Kelsey Lu_Video still

Morning After Coffee was certainly required today, waking up after trying to sleep off the shock and then sorrow last night after learning of David Bowie’s death.

In the spirit of post-Bowie discovery of mavericks operating at the edges of contemporary music, here’s a young Brooklyn, New York musician, Kelsey Lu, stumbled upon by internet happenstance today in amongst all the Bowie eulogising.

I’m not sure if “Morning After Coffee” is folk, jazz, blues or pop. Maybe it’s all of these things. She may channel some of his same uncompromising and adventurous spirit if this song and the other utterly different track on her Soundcloud profile is any indication.

“Morning After Coffee” is a hauntingly minimal song – just cello and voice. It was a good non-Bowie thing to hear today. The video is also an evocative piece of minimal and intriguing visual art in its own right.

I don’t know much about Kelsey Lu, other than she plays the cello, makes dark weird electronica as well and has collaborated with Dev Hynes/ Bloodorange and also Empress Of (she’s one of the backing singer in this video).

Bowie was unique in that he produced what was essentially pop, but which so often blurred lines between not only chart pop of different styles over the year, but also avant-garde/experimental music, pop culture, storytelling, theater, art, film and video, fashion, philosophy & goodness knows what else. And often all in the service of that chart pop song too.

He meant a lot to so many different types of people, over so many generations. The peerless music – what songs they were – re-drew boundaries over many stylistic changes. His multiple identities over the years, particularly his gender-ambiguous 1970s identity and outlandish outsider persona, made a lot of people feel better about being different; being ‘freaks’; being themselves.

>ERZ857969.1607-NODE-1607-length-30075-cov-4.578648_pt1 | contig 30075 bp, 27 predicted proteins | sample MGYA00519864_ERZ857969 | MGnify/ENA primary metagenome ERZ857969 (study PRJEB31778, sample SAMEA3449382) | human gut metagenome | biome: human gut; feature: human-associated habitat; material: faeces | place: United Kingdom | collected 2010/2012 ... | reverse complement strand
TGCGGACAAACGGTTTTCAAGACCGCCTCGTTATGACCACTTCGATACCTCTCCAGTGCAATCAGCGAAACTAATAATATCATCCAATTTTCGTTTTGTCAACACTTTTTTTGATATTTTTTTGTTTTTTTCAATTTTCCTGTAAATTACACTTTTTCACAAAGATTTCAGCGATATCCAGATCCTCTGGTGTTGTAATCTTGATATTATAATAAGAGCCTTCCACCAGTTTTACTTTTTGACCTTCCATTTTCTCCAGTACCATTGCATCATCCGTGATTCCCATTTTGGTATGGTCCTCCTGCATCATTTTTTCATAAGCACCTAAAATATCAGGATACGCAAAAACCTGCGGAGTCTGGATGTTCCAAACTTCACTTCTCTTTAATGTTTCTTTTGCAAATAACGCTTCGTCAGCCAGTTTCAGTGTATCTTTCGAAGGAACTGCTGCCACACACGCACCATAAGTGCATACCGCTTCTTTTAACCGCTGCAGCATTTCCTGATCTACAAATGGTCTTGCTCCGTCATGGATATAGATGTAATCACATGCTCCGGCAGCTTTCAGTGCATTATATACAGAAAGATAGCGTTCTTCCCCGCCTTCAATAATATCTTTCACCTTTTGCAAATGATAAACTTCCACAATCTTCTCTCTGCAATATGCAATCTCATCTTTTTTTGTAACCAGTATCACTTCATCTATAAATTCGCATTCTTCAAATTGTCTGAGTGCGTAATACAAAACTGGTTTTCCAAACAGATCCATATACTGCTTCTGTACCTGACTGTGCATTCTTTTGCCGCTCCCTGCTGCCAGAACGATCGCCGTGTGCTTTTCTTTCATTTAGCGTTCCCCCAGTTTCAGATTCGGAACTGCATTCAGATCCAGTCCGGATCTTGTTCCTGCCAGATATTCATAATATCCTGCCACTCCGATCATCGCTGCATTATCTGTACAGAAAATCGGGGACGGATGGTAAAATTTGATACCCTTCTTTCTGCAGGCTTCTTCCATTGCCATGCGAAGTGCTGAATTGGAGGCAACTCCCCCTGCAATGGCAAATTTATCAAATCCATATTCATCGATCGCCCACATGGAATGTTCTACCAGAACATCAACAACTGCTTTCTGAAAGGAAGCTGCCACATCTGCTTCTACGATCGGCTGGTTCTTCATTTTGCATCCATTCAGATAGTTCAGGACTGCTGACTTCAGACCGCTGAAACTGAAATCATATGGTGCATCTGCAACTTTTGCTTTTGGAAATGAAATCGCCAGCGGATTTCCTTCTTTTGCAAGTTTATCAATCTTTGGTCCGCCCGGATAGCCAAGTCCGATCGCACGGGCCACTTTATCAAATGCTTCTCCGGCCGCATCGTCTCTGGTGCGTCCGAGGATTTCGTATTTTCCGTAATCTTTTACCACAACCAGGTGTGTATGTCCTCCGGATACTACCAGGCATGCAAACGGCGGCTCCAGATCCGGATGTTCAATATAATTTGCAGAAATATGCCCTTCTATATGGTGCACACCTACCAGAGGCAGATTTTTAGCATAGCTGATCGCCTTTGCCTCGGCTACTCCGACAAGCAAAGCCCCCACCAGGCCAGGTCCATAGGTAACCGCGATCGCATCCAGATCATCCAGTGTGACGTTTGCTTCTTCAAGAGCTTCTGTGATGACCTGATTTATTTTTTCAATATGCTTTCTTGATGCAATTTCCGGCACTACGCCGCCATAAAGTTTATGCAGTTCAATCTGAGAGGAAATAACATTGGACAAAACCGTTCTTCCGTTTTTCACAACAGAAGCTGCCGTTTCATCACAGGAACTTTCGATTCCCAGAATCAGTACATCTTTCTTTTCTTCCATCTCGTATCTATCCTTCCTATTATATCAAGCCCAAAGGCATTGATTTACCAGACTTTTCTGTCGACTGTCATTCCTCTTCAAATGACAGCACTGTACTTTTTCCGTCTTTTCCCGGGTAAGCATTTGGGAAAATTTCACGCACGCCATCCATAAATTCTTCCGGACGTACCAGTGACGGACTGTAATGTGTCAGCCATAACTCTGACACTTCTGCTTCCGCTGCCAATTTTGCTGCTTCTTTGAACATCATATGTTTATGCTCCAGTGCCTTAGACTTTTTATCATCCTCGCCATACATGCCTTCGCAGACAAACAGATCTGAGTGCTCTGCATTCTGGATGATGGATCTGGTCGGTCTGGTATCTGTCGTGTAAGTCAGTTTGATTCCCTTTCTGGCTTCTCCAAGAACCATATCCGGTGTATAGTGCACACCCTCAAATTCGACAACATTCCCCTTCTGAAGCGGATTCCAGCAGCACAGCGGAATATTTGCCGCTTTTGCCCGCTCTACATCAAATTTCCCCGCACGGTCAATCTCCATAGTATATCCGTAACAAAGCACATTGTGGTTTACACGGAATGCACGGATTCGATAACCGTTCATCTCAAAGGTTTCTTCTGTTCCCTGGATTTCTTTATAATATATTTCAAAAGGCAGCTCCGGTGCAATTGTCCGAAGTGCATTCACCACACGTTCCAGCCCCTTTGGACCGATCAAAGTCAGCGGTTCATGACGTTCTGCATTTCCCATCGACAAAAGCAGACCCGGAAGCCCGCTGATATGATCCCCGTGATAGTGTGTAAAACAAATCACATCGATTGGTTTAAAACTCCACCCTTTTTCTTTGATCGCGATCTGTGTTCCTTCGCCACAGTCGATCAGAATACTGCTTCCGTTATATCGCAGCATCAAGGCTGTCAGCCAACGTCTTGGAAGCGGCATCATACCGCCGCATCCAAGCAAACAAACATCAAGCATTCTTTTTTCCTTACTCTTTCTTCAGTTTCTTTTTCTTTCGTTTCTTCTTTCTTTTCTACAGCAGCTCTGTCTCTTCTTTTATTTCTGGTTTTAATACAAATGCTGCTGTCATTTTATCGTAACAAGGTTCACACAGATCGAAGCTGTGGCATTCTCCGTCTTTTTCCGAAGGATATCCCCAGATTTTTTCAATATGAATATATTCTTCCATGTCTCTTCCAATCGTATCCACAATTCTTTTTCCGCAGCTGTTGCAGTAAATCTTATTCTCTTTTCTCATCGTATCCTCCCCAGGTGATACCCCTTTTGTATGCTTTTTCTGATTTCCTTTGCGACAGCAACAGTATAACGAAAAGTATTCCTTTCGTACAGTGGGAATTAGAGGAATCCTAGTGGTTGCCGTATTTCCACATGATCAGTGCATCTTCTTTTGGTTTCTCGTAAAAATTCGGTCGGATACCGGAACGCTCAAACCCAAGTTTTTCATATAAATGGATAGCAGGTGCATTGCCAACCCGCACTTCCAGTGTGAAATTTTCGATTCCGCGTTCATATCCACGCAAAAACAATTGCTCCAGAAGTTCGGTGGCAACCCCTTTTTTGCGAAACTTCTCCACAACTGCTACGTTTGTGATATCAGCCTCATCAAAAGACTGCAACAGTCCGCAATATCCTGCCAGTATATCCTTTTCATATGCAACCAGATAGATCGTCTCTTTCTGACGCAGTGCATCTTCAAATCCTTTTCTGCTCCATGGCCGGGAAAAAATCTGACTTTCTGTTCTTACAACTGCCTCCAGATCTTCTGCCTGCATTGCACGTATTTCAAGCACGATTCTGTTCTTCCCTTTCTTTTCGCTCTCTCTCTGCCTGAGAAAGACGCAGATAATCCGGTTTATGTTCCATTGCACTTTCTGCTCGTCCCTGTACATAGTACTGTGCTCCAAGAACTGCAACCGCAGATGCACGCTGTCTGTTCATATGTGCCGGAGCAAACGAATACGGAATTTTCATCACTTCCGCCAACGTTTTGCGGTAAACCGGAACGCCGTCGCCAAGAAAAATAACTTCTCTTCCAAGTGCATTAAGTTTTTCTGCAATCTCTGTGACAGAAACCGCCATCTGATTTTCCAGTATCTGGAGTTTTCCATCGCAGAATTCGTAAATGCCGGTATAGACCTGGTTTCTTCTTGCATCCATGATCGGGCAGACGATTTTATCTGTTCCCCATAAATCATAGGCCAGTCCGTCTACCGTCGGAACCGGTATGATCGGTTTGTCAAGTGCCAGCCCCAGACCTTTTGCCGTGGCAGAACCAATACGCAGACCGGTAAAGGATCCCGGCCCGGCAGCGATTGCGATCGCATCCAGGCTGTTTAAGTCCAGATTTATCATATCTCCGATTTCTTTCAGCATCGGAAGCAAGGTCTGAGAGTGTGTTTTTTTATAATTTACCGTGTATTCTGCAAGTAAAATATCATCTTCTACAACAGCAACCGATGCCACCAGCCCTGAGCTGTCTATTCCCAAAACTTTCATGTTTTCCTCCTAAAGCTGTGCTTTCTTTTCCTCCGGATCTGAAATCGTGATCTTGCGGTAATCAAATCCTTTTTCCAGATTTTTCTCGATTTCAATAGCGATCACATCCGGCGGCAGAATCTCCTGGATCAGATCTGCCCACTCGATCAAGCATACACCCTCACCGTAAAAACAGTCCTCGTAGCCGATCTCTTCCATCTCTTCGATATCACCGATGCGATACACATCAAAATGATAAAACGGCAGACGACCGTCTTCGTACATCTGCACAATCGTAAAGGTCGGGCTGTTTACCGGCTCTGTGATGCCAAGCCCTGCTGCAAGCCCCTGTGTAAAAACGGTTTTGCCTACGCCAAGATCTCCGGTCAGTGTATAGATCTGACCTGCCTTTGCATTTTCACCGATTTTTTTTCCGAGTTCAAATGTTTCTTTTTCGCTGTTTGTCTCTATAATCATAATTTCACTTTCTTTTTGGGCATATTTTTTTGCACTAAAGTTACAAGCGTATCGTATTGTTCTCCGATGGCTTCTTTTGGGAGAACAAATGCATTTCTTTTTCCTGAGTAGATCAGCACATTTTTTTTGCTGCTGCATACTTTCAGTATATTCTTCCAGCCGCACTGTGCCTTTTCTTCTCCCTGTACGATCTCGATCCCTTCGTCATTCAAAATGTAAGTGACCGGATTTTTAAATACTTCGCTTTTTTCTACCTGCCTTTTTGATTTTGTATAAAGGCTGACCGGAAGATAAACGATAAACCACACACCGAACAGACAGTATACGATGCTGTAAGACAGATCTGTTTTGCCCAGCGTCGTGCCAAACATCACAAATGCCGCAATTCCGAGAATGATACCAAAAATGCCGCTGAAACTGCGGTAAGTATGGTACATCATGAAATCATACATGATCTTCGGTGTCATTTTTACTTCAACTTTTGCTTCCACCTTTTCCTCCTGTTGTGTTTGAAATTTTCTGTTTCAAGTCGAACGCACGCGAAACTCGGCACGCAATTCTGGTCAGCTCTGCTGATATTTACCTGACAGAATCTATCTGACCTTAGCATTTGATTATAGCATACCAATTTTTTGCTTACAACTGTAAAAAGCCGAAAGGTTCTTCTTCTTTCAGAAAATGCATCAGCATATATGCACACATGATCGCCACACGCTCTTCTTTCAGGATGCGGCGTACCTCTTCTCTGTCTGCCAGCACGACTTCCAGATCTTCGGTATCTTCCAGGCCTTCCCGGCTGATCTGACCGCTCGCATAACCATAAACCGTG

There was a lot of the usual “we’ll never see his likes again” stuff too. Which may well be true – particularly if we give up looking and give up believing in others. It’s not that his type of musical genius isn’t still among us. It’s just that it’s not channeled to us now as easily as it was  when Bowie hit his stride in the 1970s and 1980s.

For example, I’d put Bjork in the same company, even though she’s not as widely known. But she’s also had a remarkable longevity as a vital and uncompromising music artist operating both within and beyond mainstream pop, and continues to explore new ways of making her art and has ‘re-invented’ her identity through her music, characters and visuals several times already.

Given the amount of music available to us today – new and old – the stratification of music into so many genres and sub-genres and the diversity of spaces for music to exist and be discovered through today, we’ve got to look harder for the Bowies of today and tomorrow

Don’t give up on the future of music. The possibilities are still endless. It just needs us to believe in that, believe in those still taking music places, and to support them with our attention and interest. It’s what Bowie would want.